How Much Pay Should I Ask For?

Topic 23924 | Page 1

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Paul H.'s Comment
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Hi everyone! I just scored a nice little part-time gig driving a truck for a college cheerleading team. My cousin is the coach, and he told me to let him know how much I need to be paid. I'm not really sure how to go about this. Some trips will be long (800+ miles), but others will probably not be long enough for per-mile pay to be worth my time, especially since all the events are at least two days long. Does anyone have any suggestions on a reasonable hourly rate to charge for shorter trips? And what would you charge per mile for the longer ones? And for the longer ones where there will be a couple of days between arrival and departure, how should I handle the days where I'm not driving or setting up, seeing as how I'm still away from home for the job? I'm not an O/O, the school has rented the truck and trailer (53 ft) for me to drive. So I have no financial responsibility. And I will be helping with loading/unloading and setting up of equipment. My experience is as a company driver with Prime, so I'm just used to doing what I'm told and taking what I get. Now that I get to set the terms, I'm at a loss. :-) I would appreciate any advice!

Mik D.'s Comment
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Hi everyone! I just scored a nice little part-time gig driving a truck for a college cheerleading team. My cousin is the coach, and he told me to let him know how much I need to be paid. I'm not really sure how to go about this. Some trips will be long (800+ miles), but others will probably not be long enough for per-mile pay to be worth my time, especially since all the events are at least two days long. Does anyone have any suggestions on a reasonable hourly rate to charge for shorter trips? And what would you charge per mile for the longer ones? And for the longer ones where there will be a couple of days between arrival and departure, how should I handle the days where I'm not driving or setting up, seeing as how I'm still away from home for the job? I'm not an O/O, the school has rented the truck and trailer (53 ft) for me to drive. So I have no financial responsibility. And I will be helping with loading/unloading and setting up of equipment. My experience is as a company driver with Prime, so I'm just used to doing what I'm told and taking what I get. Now that I get to set the terms, I'm at a loss. :-) I would appreciate any advice!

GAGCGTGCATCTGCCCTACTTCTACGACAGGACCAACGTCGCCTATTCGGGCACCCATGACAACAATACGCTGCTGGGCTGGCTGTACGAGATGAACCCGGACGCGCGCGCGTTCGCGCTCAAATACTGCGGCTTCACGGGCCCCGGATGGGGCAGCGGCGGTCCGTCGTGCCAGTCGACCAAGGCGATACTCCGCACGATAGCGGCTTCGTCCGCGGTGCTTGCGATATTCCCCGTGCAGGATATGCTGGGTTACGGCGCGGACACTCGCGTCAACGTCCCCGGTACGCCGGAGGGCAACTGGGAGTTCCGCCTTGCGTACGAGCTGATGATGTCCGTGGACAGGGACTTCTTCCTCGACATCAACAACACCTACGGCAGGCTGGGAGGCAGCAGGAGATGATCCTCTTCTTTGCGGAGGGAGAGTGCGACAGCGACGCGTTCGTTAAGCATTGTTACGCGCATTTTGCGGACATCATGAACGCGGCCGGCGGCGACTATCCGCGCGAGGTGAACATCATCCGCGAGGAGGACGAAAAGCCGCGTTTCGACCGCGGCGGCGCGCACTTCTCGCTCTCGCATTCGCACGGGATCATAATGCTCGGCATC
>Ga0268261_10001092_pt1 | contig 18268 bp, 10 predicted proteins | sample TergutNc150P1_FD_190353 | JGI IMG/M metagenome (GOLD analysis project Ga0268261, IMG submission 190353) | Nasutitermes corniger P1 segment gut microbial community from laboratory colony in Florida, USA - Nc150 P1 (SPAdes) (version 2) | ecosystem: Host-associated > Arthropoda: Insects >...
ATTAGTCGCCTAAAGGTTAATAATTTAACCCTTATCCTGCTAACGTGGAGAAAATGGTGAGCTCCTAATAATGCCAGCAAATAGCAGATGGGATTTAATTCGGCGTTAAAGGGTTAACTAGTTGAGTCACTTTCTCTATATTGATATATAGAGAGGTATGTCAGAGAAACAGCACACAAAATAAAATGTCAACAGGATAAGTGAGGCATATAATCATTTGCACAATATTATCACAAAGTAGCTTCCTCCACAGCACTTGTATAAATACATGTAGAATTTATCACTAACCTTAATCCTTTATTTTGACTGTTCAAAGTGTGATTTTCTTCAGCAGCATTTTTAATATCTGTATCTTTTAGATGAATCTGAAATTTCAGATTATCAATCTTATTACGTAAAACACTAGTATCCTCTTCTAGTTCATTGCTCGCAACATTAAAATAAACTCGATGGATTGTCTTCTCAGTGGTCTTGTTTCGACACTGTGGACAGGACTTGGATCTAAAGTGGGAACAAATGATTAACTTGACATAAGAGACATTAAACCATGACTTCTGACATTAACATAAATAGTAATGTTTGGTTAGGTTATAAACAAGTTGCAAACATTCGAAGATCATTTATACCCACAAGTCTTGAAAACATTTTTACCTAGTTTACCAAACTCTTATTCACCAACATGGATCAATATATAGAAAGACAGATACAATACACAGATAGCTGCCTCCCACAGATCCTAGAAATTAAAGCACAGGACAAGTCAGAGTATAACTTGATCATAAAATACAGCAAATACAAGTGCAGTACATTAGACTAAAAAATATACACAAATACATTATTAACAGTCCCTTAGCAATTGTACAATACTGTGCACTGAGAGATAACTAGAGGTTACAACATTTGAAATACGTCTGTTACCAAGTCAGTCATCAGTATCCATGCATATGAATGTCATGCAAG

I would ask for a daily rate while driving, u could make nice money on shorter trips, and with helping to unload, u could get a decent rate.. the colleges cost would be fixed and u get consistent income... I didn't see u mention per diem or hotel stays, or the logistics of where u will park, all things u would take care of...

Per Diem:

Getting paid per diem means getting a portion of your salary paid to you without taxes taken out. It's technically classified as a meal and expense reimbursement.

Truck drivers and others who travel for a living get large tax deductions for meal expenses. The Government set up per diem pay as a way to reimburse some of the taxes you pay with each paycheck instead of making you wait until tax filing season.

Getting per diem pay means a driver will get a larger paycheck each week but a smaller tax return at tax time.

We have a ton of information on our wiki page on per diem pay

Paul H.'s Comment
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I didn't see u mention per diem or hotel stays, or the logistics of where u will park, all things u would take care of...

Oh yeah, I forgot to mention hotels are taken care of.

Per Diem:

Getting paid per diem means getting a portion of your salary paid to you without taxes taken out. It's technically classified as a meal and expense reimbursement.